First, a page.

Occupy Des Moines protester, jailed for 30 days, pens letter

One of the Occupy Des Moines protesters who’s been arrested several times in the past three months has written a letter from the Polk County Jail.  It was distributed via email by one of his “Occupy” colleagues this morning.  Read (nearly all of) it below (I left off the request for donations to the commissary/inmate funds for Frank Cordaro, author of the letter, and Eddie Bloomer, Cordaro’s “Occupy” jail-mate):


by Frank Cordaro, February 2, 2012

It was bound to happen sooner or later.  A person can’t keep collecting trespassing convictions, get fined plus court costs and refuse to pay any fines before a judge will eventually send you to jail.  My arrest at the state capitol Sunday night was my fifth arrest with Occupy Des Moines.  I already plead guilty to two of those charges and was fined (which I will not pay in solidarity with the poor, who cannot).  So after a long night in the Polk County Jail “fish bowl”, Des Moines Catholic Worker and fellow Occupy Des Moines member Eddie Bloomer and I decided to take our chances when the jail court judge, who offered to roll all of our 3 outstanding trespass charges into one guilty plea.  After reviewing our past records, the judge sentenced Ed to 15 days and me to 30 days in jail.

Just before sentencing, I told the judge it was a great honor and a privilege to be arrested at the state capitol standing up for free speech and everyday she gave me in jail only helped to enhance that honor and privilege…and I meant it.

The Occupy Wall Street movement is a social movement.  And like all social movements, our ideas follow our bodies, whether we are occupying public space to exercise our free speech rights, or protesting in the streets at the G8/NATO, or risking arrest at presidential candidate offices.  We lead with our bodies, willing to put a little human equity and personal sacrifice on the line for what we believe.  We are what democracy looks like in a political system completely bought, owned, and scripted by the corporate elites – the 1 percent.

Not everyone who occupies or protests need risk arrest.  And not everyone who risks arrest need go to jail.  However, some of us do need to take our Occupy Wall Street movement into our jails and prisons.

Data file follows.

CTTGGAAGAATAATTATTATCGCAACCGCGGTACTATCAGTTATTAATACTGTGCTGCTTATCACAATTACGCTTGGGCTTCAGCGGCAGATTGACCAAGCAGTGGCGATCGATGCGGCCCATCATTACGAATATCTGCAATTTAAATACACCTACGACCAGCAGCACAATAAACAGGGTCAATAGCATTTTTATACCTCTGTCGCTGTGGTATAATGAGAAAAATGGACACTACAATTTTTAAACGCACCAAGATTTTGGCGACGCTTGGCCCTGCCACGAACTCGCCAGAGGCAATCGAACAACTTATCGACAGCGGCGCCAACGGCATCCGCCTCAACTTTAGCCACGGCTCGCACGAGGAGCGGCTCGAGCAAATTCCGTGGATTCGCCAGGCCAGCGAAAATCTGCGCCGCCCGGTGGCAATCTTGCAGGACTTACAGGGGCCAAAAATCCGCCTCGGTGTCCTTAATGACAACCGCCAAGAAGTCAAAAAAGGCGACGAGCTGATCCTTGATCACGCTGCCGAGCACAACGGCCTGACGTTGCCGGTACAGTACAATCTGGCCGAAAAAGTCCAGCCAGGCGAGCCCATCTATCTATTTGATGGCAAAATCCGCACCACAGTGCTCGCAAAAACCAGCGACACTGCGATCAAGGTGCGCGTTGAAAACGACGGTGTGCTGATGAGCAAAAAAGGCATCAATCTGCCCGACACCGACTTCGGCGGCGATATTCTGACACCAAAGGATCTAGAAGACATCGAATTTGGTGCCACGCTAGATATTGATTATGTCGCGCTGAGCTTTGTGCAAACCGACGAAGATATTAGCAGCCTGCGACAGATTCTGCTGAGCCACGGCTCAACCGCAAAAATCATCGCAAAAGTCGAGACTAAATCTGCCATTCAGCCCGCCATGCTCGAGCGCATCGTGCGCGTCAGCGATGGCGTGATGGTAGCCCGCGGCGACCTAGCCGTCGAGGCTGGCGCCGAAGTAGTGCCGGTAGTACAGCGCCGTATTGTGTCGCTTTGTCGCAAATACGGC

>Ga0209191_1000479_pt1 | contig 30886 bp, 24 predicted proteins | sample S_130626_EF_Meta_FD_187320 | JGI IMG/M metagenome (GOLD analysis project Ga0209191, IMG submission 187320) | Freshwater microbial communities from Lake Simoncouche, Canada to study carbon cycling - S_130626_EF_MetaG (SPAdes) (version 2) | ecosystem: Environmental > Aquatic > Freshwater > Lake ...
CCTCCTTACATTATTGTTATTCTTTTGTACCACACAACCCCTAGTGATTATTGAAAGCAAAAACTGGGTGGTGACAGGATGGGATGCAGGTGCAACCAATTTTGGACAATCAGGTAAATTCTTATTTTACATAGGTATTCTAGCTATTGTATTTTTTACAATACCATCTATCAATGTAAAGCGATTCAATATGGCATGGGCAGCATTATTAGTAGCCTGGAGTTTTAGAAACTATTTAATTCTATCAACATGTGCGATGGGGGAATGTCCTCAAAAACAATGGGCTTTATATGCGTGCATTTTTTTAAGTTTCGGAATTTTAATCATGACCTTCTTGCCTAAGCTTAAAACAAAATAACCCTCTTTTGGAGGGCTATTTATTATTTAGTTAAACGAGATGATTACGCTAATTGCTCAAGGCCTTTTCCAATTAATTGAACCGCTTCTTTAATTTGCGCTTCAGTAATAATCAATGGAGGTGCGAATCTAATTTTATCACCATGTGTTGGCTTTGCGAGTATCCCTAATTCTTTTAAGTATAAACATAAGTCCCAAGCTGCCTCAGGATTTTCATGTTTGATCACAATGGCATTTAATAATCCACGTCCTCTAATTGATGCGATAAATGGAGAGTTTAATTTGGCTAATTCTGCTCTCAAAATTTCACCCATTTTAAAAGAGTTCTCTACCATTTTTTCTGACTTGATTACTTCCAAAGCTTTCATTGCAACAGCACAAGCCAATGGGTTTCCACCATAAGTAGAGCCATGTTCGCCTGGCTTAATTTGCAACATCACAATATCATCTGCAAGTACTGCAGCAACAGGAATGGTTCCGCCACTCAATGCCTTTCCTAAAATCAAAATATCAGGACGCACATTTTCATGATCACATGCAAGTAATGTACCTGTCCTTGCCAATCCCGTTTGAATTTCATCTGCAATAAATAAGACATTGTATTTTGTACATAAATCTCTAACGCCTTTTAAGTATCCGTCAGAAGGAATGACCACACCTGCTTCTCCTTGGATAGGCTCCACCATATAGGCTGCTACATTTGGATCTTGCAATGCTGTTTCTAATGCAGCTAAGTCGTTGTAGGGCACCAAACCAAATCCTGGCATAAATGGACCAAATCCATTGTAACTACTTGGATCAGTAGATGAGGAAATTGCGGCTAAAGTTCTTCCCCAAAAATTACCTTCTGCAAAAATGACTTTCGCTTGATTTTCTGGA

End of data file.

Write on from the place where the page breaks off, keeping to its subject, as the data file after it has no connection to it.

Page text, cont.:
Why?  Because some of us need to embrace going to jail willingly to show we are not deterred by the state’s treat of imprisonment.  Because some of us need to stand in solidarity with the 2 million Americans caught up in our criminal justice system, the vast majority of whom are poor and people of color.  Because some of us need to resist the criminal justice system that not only locks people up but also makes them pay for it too!  The jail fee here at Polk County jail is $60 a day!  Most criminal court cases never go to trial.  They are little more than collection agencies for the state. 

And we need to bring our spirit of occupation into the jails not as victims of the system, but as the able organizers that we are, leading with our bodies for the cause we believe in, the concerns of the 99 percent over the ill-got  gails of the 1 percent.


P.S.  5 days into this 30 day sentence and I’m in a jail pod with 64 other inmates, most of them Hispanics awaiting deportation.  By my lights, I’m serving easy time with good and decent souls.  I’m here more or less by choice, and the system is far more severe to the very poor, blacks, and immigrants than it is to me…

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About O.Kay Henderson

O. Kay Henderson is the news director of Radio Iowa.